To his surprise, he chose the s&p 500 index over finding a way to keep his Berkshire model stock (brk.a) at 90% (brk.b). One could argue that, in order to be logically consistent, he should also mandate that all Berkshire’s future free cash flow should also be invested in the s&p 500. While this may not be Berkshire’s biggest possible cash future – it would be very bad to pay large taxable dividends – it would be a mistake. Investing in Berkshire is similar in principle to leaving an investment trust to one’s wife, but choosing specific investment vehicles is another matter. Mr Buffett has made clear that Berkshire has low risk and high returns, including buying back his own shares.
My guess is that the main reasons for choosing the s&p 500 for my wife’s legacy are simplicity and diversity. Buffett doesn’t seem to like halimakowitz or risk differentiators, but he is considering the basic statistical advantages of diversification when choosing a standard & poor’s 500 index fund over Berkshire. What buffett’s heirs have in common with most retired investors is the lack of professional complexity in investing. That’s the question buffett posed for Vanguard standard & poor’s 500 index fund or VFAIX. That’s most of us.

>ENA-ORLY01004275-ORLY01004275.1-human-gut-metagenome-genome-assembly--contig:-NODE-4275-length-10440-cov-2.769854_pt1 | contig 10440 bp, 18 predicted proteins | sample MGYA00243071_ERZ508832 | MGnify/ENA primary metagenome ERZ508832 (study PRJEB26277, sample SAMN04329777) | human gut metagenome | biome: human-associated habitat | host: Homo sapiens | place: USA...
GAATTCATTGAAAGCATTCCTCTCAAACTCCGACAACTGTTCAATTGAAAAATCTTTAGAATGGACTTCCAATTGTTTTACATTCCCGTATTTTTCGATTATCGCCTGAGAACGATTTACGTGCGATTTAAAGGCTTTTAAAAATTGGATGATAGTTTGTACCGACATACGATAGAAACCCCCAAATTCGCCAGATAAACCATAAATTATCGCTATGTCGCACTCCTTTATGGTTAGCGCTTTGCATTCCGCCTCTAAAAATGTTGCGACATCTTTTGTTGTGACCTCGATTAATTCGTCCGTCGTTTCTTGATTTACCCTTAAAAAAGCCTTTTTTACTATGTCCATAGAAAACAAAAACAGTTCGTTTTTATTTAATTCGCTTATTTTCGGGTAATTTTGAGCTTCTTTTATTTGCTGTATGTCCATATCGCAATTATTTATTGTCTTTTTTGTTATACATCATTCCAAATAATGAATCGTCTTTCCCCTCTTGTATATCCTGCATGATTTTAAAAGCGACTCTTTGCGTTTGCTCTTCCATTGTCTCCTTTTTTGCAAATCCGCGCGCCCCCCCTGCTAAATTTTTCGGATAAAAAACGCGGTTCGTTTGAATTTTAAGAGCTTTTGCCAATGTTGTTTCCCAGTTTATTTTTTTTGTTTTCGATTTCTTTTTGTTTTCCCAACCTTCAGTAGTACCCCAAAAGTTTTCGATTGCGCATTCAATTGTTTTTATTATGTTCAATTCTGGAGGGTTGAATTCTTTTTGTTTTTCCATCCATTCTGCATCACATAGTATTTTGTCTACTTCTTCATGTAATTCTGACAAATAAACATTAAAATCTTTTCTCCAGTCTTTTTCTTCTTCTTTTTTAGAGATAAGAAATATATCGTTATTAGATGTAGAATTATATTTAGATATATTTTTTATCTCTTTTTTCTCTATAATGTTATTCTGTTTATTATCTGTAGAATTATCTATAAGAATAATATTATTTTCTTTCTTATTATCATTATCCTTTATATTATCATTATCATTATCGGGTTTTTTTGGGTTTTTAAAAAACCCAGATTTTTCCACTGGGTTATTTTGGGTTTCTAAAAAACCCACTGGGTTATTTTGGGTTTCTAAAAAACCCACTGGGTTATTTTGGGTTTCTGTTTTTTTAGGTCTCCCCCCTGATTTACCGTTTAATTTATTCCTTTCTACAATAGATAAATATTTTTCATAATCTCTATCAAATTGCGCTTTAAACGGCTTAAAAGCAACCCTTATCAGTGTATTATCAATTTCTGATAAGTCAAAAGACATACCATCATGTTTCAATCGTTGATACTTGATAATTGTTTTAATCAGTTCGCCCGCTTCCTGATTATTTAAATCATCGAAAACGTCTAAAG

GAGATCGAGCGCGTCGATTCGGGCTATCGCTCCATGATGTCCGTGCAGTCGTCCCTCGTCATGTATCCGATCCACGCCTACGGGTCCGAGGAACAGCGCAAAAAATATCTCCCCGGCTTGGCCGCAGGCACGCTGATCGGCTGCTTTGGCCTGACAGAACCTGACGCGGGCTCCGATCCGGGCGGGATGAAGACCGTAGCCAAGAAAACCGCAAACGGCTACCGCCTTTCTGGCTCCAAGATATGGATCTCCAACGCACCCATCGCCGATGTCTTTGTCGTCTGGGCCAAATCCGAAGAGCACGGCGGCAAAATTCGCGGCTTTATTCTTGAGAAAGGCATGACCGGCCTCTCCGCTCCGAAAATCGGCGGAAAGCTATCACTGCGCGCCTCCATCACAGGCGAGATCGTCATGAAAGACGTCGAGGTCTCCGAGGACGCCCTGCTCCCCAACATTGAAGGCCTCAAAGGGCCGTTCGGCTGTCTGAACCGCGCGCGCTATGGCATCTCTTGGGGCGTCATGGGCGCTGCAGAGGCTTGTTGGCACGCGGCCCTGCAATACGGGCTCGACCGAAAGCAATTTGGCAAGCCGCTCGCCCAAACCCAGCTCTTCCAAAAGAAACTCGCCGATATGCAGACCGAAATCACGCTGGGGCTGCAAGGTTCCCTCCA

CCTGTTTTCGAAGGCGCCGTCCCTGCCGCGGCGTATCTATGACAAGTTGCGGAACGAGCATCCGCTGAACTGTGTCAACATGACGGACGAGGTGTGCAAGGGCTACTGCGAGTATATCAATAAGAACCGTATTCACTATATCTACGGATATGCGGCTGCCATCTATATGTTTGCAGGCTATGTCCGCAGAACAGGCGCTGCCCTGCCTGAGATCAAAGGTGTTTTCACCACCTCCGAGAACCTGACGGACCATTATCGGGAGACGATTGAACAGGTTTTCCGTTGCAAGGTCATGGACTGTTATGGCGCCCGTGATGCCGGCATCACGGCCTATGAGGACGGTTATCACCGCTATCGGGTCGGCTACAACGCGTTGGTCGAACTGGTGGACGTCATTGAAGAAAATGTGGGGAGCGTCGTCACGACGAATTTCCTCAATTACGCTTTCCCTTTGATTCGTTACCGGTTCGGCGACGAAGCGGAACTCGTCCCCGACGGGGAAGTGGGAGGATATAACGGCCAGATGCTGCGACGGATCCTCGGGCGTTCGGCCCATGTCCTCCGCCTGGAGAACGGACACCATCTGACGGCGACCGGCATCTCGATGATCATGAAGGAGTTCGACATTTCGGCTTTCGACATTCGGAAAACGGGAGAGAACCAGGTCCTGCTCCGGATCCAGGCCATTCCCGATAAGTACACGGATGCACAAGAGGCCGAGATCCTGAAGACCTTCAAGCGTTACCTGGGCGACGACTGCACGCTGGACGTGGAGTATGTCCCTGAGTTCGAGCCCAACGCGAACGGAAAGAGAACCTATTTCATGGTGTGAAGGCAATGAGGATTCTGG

Mechanical rebalancing using the s&p 500 would go a long way towards eliminating attributions in human processes. When choosing effective portfolio managers, there is no possibility of stock picking or misjudgment. This is actually a prerequisite for the automatic rebalancing of index investments and bonds as individuals approach retirement. Buffett accepted the first premise, but rejected the latter. It’s still surprising that buffett considers himself an index investor in his own heirs.